Most high-tech companies and startups’ yearly financial statements, probably contain an expense for any stock-based compensation given to employees and others. Whether they wish to create the report internally (via CFO or so) or with the help of a professional company, the process remains the same and is often tricky.
Step one of the process usually contains an economic assessment of the value of all stock-based grants, including vested and unvested stock options. then as step two, a correlation to that value is made throughout a time period, specified by the contracts and grant letters. To put it in simpler words: we calculate what is the total worth of any stock-based grant ever given and lay it on a timetable.
One of the more common events in which the stock-based compensation report’s bottom line varies, and will affect the entire financial report balance, is commonly called a modification. Generally speaking, modification means a reevaluation and assessment of the stock-based compensation expense.
When talking about modification, most will probably think of Repricing - a dropdown for stock options buy-in price, specified in the grant letters given to employees and such. This common phenomenon usually occurs when a company’s assessed stock worth drops, and the buy-in price offered to employees needs an update in order to stay attractive. Though a repricing process counts as a modification, they are not the same, a repricing is merely a fraction in the deep sea of modification.
Companies might unknowingly neglect some processes that also go under modification and will lead to a false financial report. This problem might surface by the audit team and in this better scenario will cause a back and forth with them as well as many useless hours spent on solving the issue. The worst-case scenario will meet a company at the end of the road, and might be an entrepreneur’s worst nightmare: a long delay in the yearned Exit at the end of the road. This delay can be interpreted by future investors and stock traders as a high risk, they can hesitate and think more than twice before joining the party.
So what are the other processes that sit under the definition of modification? Here are three that are actually highly common and often fall between the seats:
Expected term modification
A stock-option compensation or grant usually has two time periods specified in any given grant letter: The first, define the actual grant’s benefits expiration date (commonly set to ten years from signing). The second, specify the grace period in which a person can buy a vested option, offered to him after he is no longer an employee.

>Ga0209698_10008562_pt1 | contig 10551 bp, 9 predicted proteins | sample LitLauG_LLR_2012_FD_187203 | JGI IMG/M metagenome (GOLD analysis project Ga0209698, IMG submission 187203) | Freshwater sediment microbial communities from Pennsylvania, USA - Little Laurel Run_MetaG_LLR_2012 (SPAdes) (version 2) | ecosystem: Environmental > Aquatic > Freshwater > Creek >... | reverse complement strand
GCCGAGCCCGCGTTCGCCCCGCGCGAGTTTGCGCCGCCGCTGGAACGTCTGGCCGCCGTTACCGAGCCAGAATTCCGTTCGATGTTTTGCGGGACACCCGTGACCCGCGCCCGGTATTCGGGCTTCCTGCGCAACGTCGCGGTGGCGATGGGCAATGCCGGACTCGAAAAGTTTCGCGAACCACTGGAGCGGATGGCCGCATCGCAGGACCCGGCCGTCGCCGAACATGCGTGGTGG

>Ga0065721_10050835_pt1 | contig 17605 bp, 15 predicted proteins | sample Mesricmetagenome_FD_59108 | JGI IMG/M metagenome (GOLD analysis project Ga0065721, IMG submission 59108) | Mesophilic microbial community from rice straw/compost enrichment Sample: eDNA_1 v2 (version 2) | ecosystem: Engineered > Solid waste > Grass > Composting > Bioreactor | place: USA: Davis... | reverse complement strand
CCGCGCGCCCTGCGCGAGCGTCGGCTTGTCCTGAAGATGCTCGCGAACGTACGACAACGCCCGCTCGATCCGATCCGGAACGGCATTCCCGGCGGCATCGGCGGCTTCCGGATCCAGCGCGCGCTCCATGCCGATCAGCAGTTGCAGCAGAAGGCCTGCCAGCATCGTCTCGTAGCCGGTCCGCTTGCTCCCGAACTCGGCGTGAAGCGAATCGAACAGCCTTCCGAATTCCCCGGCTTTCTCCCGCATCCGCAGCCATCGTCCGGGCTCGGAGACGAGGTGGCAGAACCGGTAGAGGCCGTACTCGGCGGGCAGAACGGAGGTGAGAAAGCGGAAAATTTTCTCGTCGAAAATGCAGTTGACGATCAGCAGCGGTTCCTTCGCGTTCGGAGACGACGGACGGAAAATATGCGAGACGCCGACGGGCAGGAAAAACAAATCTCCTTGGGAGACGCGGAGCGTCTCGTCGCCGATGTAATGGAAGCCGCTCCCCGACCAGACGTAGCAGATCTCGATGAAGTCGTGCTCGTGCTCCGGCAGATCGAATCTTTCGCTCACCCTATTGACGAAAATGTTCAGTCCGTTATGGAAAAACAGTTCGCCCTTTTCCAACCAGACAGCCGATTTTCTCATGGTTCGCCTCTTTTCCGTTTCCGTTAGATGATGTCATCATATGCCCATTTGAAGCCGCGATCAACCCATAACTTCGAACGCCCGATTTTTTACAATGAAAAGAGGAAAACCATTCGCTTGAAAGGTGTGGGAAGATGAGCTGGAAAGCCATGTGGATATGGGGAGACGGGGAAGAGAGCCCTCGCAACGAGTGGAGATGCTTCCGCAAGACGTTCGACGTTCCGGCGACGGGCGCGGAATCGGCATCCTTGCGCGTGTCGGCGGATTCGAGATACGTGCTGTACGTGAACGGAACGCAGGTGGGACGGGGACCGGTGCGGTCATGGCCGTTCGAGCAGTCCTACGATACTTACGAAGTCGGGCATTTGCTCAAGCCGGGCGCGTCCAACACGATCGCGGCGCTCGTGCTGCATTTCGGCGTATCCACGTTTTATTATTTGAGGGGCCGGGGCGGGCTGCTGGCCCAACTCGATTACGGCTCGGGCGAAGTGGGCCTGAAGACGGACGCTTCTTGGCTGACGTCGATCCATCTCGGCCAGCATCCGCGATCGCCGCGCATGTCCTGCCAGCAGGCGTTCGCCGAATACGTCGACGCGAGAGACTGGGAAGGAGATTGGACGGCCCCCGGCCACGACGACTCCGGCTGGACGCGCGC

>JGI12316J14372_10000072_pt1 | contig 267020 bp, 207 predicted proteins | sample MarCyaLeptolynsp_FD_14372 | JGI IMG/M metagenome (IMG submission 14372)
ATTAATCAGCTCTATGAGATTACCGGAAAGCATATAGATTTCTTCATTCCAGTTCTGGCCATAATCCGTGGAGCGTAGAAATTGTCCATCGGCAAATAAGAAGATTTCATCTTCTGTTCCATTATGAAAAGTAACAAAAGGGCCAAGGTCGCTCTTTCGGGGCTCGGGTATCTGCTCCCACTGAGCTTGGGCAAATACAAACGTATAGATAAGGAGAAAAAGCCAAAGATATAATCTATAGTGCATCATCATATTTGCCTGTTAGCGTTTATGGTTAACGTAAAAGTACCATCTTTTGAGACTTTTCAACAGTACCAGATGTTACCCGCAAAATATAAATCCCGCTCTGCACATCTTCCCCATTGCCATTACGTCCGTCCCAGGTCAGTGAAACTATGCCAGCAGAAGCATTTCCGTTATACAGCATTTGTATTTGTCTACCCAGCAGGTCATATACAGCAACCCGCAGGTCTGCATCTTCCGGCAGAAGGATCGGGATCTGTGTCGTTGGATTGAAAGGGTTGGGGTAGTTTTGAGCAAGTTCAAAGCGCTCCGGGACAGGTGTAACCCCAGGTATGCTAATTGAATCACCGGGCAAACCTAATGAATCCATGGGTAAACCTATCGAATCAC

Because the readjust of those time periods implies a change in the total worth of the company’s stock-based compensation options over time, it is considered a modification and should be addressed as such.
Change in Grant Letter Condition
When a grant condition gets a statistical upgrade towards its financial probability it is considered as a modification.
Generally speaking, there are three common stock-based grant conditions - Grant by Market(unexpected statistical scenario), Grant by Performance (good statistical scenario), and Grant by Service (the best statistical scenario - “A Sure Thing”).
Grant by Market is the statistically unexpected of the three, it means the person will receive a vested amount of option if, and only if, the company will one day come close to an Exit or Liquidation.
Grant by Performance is more possible and easy to acquire, it defines a number of vested stock options to be given every time an employee hits a target mark (set in his approved grant letter), this is mostly given to people specializing in sales or other achievement-based positions.
Grant by Service is the last but certainly not least, as it is the most popular among the three. It basically means a person will receive an unvested stock option that will gradually vast upon a service given to the company. The most common example is employment - you will work for me, and every specified period a percentage of that predetermined unvested options will become vested.
Capital Structure Change
When a small private company merges with a larger one (private or commercial) the price of each company’s stock is probably different. The uneven worth is called a difference in the Incremental Value, which is also considered a modification.
At the end of the day, the yearly SBC expense report might be hard at first but don’t let it overwhelm you. With the right approach, it can be done with ease and mistakes-free. The report for stock-based compensations is an important part that shouldn't be mistreated or abandoned. It is probably the best option to acquire the assistance of a company that specializes in this kind of thing and will smoothen down this sometimes hard-to-swallow pill.
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